The authors also believe that underutilized approaches exist (e.g., on-site preparation of more complex dosage forms) for quickly and efficiently answering formulation related questions about bioavailability, pharmacokinetics, and target release rates for controlled-release formulations. The potential benefits and risks of these approaches warrant further discussion. Finally, documentation of manufacturing operations should be risk-based. Manufacturing instructions in early development should not be overly prescriptive as to restrict process changes or discourage sampling for further process understanding. Changes should be expected, and able to be quickly reviewed and approved by the Quality department, or a qualified delegate.
To further stimulate discussions on these approaches within the industry and with worldwide health authorities, the IQ Consortium's GMPs in Early Development Working Group is planning on conducting a workshop in the near future to promote robust debate and discussion on these recommended approaches to GMPs in early development. The group strongly believes that such dialogue will improve alignment between development, quality assurance, and chemistry/manufacturing/controls (CMC) regulatory groups within the pharmaceutical industry. In addition, agreement between the industry and drug regulatory authorities regarding acceptable approaches to applying GMPs in early phases of drug development would allow for a more nimble and flexible approach in early development, while still providing appropriate controls to ensure patient safety.
Richard Creekmore is in pharmaceutical development at AstraZeneca (Wilmington, DE); Eleni Dokou is in pharmaceutical development at Vertex Pharmaceuticals (Cambridge, MA); Amnon Eylath is in quality at ARIAD Pharmaceuticals (Cambridge, MA); Dennis Joiner is in pharmaceutical sciences and clinical supply at Merck (Summit, NJ); Michael Lovdahl is in pharmaceutical sciences at Pfizer (Groton, CT); Jackson Pellett is in small molecule pharmaceutical sciences at Genentech (South San Francisco, CA); and Eric Schmitt and John W. Skoug* are in drug product development at Abbott Laboratories (Abbott Park, IL).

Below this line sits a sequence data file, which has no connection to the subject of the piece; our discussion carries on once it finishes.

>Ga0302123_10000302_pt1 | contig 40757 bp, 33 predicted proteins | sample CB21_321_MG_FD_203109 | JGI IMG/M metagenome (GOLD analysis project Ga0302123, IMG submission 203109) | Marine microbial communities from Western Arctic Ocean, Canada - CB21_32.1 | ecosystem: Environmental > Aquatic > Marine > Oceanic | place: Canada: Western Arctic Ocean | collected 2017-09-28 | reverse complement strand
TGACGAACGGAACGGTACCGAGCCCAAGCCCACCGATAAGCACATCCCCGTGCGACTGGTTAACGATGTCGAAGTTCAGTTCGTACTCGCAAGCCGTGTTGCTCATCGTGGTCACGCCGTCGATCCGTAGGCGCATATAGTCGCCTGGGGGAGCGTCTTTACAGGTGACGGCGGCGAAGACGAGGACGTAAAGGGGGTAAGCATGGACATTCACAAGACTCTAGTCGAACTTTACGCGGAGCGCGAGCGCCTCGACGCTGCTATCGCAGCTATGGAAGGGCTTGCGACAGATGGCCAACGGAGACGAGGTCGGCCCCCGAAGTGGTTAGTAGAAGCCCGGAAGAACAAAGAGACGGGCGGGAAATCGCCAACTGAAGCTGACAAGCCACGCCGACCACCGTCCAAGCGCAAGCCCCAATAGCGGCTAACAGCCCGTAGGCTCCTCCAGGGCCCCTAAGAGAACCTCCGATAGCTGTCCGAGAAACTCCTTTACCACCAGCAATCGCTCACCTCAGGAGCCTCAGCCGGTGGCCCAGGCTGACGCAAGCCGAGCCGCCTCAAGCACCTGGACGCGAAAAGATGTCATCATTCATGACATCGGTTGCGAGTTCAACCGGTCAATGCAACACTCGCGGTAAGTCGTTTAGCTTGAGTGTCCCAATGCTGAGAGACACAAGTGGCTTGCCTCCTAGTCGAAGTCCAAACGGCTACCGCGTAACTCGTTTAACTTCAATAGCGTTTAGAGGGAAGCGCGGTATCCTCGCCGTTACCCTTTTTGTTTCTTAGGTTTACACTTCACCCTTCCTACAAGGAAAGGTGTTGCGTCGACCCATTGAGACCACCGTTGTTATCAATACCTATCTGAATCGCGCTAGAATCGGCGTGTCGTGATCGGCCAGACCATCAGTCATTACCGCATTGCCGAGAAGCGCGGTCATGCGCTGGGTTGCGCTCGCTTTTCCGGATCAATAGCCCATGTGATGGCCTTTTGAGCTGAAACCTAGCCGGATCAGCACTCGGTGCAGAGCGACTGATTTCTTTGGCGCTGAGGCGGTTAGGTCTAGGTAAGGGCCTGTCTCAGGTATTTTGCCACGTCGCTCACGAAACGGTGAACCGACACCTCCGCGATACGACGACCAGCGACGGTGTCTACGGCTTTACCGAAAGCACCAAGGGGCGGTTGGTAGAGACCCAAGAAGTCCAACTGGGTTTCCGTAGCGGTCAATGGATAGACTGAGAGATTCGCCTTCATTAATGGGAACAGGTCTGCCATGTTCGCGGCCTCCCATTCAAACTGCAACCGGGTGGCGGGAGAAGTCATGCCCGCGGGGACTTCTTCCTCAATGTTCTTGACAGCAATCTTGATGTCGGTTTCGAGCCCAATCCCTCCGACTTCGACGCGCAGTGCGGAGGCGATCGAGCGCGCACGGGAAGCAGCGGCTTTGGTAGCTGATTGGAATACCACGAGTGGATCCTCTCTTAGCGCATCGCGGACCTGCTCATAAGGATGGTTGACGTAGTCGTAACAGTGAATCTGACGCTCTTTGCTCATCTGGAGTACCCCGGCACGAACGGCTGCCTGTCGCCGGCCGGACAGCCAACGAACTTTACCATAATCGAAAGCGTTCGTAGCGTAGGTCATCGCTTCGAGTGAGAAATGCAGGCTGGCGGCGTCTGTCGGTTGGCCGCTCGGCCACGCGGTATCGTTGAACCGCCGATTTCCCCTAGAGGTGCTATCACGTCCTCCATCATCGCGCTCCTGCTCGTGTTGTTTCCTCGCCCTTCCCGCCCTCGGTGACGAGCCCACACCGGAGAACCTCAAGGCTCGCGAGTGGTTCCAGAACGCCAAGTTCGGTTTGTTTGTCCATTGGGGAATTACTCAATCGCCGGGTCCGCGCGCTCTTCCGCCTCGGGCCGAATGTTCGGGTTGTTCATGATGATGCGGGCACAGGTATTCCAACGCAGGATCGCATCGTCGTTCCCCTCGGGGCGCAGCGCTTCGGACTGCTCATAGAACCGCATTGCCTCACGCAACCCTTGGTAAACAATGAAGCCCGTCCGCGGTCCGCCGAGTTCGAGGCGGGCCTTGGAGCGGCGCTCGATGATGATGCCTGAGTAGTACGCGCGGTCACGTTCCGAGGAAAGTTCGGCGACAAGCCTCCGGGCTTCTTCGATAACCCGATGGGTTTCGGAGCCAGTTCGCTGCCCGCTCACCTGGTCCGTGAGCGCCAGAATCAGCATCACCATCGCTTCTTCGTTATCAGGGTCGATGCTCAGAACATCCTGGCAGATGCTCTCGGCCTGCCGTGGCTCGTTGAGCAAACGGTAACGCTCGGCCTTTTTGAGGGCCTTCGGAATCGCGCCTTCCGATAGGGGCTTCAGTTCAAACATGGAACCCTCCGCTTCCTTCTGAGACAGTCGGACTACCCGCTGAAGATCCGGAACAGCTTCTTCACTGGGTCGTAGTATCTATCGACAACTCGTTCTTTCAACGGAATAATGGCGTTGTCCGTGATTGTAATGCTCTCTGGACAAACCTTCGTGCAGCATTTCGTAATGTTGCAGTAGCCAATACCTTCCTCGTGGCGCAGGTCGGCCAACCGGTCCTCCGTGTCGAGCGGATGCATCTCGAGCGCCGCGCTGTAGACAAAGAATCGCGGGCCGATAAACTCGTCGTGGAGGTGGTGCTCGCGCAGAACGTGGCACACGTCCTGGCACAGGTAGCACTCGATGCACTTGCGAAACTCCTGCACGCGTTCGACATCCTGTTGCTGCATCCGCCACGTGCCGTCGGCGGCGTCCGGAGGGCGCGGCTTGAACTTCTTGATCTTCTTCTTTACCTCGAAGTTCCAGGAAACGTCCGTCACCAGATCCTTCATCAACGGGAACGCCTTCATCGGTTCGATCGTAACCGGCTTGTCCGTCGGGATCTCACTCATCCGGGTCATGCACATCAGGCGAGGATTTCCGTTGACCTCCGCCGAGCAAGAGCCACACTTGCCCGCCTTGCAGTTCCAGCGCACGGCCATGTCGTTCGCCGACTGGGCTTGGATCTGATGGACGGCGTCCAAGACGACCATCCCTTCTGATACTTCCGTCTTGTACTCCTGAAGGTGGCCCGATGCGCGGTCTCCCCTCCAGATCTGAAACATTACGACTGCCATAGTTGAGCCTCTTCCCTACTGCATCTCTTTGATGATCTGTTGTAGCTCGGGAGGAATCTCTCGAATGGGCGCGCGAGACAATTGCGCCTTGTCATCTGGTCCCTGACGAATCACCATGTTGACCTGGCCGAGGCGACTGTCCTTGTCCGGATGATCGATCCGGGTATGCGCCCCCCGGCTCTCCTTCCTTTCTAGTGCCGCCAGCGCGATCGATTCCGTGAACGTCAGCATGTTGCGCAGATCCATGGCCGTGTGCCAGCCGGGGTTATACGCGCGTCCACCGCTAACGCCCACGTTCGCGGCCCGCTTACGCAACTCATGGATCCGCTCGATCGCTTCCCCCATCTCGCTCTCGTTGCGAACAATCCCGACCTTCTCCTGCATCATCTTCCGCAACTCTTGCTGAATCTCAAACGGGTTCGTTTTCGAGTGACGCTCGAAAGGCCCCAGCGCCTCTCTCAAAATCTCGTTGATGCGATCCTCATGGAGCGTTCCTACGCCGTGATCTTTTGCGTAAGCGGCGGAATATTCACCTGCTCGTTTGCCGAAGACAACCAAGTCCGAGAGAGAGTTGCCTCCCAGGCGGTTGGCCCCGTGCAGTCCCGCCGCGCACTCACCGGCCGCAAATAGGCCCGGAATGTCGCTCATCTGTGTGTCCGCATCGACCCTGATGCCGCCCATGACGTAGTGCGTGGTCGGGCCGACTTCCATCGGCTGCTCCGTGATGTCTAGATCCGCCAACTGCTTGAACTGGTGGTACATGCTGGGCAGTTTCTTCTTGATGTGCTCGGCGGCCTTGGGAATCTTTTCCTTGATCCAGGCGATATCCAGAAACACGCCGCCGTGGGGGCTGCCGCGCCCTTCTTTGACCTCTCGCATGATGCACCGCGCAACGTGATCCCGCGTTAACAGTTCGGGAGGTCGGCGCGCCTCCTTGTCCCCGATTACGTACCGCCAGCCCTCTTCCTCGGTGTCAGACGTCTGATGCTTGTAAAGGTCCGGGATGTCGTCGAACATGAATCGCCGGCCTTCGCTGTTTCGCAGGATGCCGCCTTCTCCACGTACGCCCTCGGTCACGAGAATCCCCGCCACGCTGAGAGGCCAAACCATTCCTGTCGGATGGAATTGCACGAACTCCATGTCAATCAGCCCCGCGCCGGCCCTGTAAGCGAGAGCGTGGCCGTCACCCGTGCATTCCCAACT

*To whom all correspondence should be addressed.
1. A. Eylath et al., Pharm. Technol. 36 (6) 54–58 (2012).
2. FDA, Guidance for Industry: CGMP for Phase 1 Investigational Drugs (Rockville, MD, July 2008).
3. FDA, "Current Good Manufacturing Practice and Investigational New Drugs Intended for Use in Clinical Trials," Fed. Reg. 73 (136), 40453–63 (2008).
4. EU, Guidelines to Good Manufacturing Practice: Medicinal Products for Human and Veterinary Use, Annex 13: Investigational Medicinal Products (Feb. 2010).
5. D. Chambers, Pharm. Technol. 36 (7) 76–84 (2012).
6. D.A. LeBlanc, in "Validated Cleaning Technologies for Pharmaceutical Manufacturing," (Interpharm/CRC, Washington, DC, 2000).
7. Code of Federal Regulations, Title 21, Food and Drugs (Government Printing Office, Washington, DC).
8. Personal communication with Mike Kress, Leader, IQ Consortium Drug Product Working Group on Extemporaneous Formulations (May 2012).
9. USP 35–NF 30 General Chapter <795> Pharmaceutical Compounding-Nonsterile Preparation, 344–350.
10. USP 35–NF 30 General Chapter <797> Pharmaceutical Compounding-Sterile Preparations, 350–387.
11. L.V. Allen, The Art, Science and Technology of Pharmaceutical Compounding (American Pharmacists Association, 2008).
12. See, for example: the USP Excipient Supplier Qualification Program, Section 10 (V. 1.1, Sept. 2008), and references therein, for specific guidance.